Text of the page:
In fact the haircut on deposits is an attack on the Cyprus model of development which until 2008 was remarkably successful, and was based on low taxes, development of services, attraction of international businesses and the comparative advantages of the island, notably the weather and its educated labour force. It is therefore imperative to consider what are the options before us and how do we get out of this mess, and all options should be considered and studied systematically and in depth. We have reached this desperate situation owing to the blinkered view with which the previous government everything through a socialist dogma, while the present government has blinkers on that are made in Brussels. We need to think out of the box and reject dogma and focus on what is logical and can work, in a systematic manner.

The first point that has to be made is that we should stop painting everything blacker than black, and remember that in 1974 all the banks were bankrupt, there were 200,000 displaced persons (160,000 plus those close to the ceasefire lines who left for security reasons), massive unemployment, the most developed areas and all the investments made in the north were destroyed or out of reach, and Government revenue was just not there. The planners studied the situation and stated that it would take 25 years to recover the lost capital (more in terms of wealth including land). In fact by following a pure Keynesian policy by printing money, co-operating all together and utilizing one year’s imports worth of foreign exchange reserves, recovery of GDP was achieved in less than 5 years.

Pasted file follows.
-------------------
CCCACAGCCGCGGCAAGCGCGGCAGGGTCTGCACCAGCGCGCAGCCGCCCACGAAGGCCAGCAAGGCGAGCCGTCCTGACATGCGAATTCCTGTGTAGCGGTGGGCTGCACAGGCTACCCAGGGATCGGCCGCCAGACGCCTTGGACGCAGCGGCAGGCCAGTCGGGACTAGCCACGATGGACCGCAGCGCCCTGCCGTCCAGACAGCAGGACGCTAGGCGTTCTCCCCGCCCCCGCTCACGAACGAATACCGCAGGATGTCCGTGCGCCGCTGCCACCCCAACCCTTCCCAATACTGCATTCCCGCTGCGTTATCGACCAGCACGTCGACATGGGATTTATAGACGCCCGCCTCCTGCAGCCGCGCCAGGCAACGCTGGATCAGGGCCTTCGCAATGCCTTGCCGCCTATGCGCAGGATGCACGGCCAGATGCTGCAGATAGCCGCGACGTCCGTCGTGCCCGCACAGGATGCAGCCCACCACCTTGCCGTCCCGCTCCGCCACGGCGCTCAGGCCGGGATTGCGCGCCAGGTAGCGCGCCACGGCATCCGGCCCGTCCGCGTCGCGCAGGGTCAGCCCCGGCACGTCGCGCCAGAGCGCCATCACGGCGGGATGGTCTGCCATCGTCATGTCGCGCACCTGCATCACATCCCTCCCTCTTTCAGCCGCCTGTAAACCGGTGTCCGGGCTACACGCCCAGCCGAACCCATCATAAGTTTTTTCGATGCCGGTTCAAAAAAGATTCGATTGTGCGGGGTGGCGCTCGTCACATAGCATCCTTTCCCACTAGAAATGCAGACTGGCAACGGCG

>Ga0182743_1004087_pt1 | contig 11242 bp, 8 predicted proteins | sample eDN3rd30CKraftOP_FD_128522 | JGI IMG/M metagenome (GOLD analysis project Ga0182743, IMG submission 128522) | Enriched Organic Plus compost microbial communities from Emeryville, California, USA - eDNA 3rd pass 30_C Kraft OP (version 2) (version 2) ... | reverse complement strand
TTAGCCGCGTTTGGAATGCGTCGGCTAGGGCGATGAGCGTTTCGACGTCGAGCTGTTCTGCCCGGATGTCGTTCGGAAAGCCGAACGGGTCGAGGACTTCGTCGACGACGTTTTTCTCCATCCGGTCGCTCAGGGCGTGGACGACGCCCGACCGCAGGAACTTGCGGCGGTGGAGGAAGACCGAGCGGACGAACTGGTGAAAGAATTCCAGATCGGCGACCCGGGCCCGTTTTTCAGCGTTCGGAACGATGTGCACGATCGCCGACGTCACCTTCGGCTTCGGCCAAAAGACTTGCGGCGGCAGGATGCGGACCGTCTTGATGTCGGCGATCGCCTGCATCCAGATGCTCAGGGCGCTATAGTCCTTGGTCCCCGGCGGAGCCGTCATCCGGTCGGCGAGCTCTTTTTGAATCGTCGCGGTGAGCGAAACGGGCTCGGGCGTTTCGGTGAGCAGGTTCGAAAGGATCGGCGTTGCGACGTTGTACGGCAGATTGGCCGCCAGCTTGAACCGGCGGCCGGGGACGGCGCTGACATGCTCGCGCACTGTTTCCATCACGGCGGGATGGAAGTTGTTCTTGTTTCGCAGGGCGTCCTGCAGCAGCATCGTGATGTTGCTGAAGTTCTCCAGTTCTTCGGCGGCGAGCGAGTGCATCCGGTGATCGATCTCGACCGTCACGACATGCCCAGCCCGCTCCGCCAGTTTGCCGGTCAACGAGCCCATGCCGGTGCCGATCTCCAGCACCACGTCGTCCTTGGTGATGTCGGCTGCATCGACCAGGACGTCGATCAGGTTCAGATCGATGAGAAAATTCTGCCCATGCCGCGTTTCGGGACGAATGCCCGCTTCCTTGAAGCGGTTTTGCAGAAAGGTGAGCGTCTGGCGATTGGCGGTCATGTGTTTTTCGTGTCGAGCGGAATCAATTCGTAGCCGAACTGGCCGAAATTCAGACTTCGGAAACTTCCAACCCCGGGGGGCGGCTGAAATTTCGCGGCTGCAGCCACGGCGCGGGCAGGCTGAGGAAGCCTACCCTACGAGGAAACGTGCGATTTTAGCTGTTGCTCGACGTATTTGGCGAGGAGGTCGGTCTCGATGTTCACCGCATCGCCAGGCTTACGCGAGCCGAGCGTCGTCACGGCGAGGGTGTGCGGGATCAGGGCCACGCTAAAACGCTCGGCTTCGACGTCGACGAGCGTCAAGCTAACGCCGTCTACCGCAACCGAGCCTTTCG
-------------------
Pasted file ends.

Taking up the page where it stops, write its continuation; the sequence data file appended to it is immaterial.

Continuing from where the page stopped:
That is the beauty of having one’s own currency, but it has to be combined with a growth strategy, and measures designed to minimise inflation. It should be noted that there was no devaluation (and essentially no black market in Cyprus pounds) and the country never ran out of foreign currency because growth created inflows of foreign currency.  Throughout the period up to the 2008 accession to the Eurozone Cyprus had exchange controls, something which is essential in a country which has 40,000 Turkish troops across the Green Line to the north and where any political problem can cause money flight. In view of this experience where the situation was must worse than at present, it is essential that the return to the Cyprus pound be seriously studied both in legal and economic terms.